What we never want to do is what this company has done in the past, that is to wait until you are out of money and then go out and try to raise more. It creates an overhang on you that you can't get out of. It put a gun to the head of the company every time we did one of the financing deals in the past.

Needless to say, entering toxic financing deals is never a recipe for success. Getting mixed up with predatory lending and unconventional financing can prove fatal. Luckily ACTC was able to escape this dangerous situation but not without paying a steep price. To get out of potential lawsuits and the negative overhang, ACTC has to further dilute their already depressed priced shares. As a result the number of outstanding shares for the company has greatly increased to 2,029,049,544 shares as of February 7, 2012. With a market cap of over $131 million, having over 2 billion outstanding shares will hold back the value of the stock.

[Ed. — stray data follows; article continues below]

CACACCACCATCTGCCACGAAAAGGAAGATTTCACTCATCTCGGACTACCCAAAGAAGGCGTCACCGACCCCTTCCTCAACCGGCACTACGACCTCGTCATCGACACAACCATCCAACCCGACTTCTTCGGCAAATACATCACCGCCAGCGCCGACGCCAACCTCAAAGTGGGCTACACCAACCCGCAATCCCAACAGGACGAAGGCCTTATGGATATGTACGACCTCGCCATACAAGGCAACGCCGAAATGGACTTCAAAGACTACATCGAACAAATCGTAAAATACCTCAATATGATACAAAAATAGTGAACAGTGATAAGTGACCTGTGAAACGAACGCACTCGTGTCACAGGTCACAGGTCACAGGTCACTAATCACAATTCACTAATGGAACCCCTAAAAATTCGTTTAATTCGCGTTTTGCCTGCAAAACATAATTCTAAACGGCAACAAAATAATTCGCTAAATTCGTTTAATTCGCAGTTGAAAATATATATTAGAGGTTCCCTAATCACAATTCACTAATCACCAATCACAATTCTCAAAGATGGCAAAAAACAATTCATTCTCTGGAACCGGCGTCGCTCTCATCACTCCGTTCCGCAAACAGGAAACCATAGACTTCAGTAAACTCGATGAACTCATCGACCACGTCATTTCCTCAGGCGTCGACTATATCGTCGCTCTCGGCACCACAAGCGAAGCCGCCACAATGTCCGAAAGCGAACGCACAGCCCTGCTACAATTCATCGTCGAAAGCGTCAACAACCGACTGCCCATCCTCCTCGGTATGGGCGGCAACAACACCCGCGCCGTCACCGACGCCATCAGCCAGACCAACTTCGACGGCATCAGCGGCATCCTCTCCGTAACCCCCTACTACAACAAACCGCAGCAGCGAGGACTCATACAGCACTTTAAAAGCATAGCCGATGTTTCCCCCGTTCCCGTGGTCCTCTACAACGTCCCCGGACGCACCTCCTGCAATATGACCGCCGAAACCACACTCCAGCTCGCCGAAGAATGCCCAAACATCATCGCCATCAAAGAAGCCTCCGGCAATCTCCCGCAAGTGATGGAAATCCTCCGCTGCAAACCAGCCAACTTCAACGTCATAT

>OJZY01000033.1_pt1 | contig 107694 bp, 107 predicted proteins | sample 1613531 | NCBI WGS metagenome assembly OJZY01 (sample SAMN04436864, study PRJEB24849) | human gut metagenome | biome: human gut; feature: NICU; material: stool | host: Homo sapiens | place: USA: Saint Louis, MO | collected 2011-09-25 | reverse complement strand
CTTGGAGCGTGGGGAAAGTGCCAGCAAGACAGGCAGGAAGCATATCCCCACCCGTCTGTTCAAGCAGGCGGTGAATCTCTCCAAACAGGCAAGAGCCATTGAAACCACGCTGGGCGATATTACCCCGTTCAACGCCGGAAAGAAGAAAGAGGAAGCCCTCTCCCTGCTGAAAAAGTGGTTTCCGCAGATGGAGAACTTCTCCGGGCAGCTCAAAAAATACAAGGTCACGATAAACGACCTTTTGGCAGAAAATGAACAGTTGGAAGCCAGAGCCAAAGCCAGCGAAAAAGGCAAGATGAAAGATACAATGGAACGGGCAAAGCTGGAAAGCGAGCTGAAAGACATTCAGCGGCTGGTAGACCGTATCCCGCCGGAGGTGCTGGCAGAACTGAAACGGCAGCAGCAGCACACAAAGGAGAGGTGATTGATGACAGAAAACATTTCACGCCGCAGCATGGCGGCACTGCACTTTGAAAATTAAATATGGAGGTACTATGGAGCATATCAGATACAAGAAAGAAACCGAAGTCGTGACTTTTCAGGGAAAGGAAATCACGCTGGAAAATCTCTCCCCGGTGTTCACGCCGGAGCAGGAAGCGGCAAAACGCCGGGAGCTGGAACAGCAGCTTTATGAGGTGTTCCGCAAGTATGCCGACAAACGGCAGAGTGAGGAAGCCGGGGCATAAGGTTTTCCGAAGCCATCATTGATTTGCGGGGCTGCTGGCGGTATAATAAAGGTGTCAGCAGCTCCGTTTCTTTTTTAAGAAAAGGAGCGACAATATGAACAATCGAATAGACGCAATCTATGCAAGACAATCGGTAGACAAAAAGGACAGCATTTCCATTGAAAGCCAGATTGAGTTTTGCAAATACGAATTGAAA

The next thing that the ghost shows us relates to the company's cash position and their burn rate. These are very important measures as they show how long the company can fund their operations before having to find new sources of capital. The net cash used in operations for the 2012 third quarter was $3.8 million compared to net cash used in operations of $4.1 million in the same period in 2011. The company ended the 2012 third quarter with cash and cash equivalents of $8.3 million. A quick calculation shows that the company basically has only 2 quarters of cash left to fund the business. If one were to simply stop their analysis here then ACTC would look like a disaster waiting to happen.

The fact of the matter is that we can't just stop here. Turning our attention back to September 20, 2012 we see where ACTC announced it had entered into a $35 million common stock purchase agreement with Lincoln Park Capital Fund, LLC. This action will give ACTC the ability to fund operations for the foreseeable future from cash reserves and the $35 million funding commitment. It is also interesting to know that this funding did not require warrants with massive discounts to market pricing, nor any complicated structuring.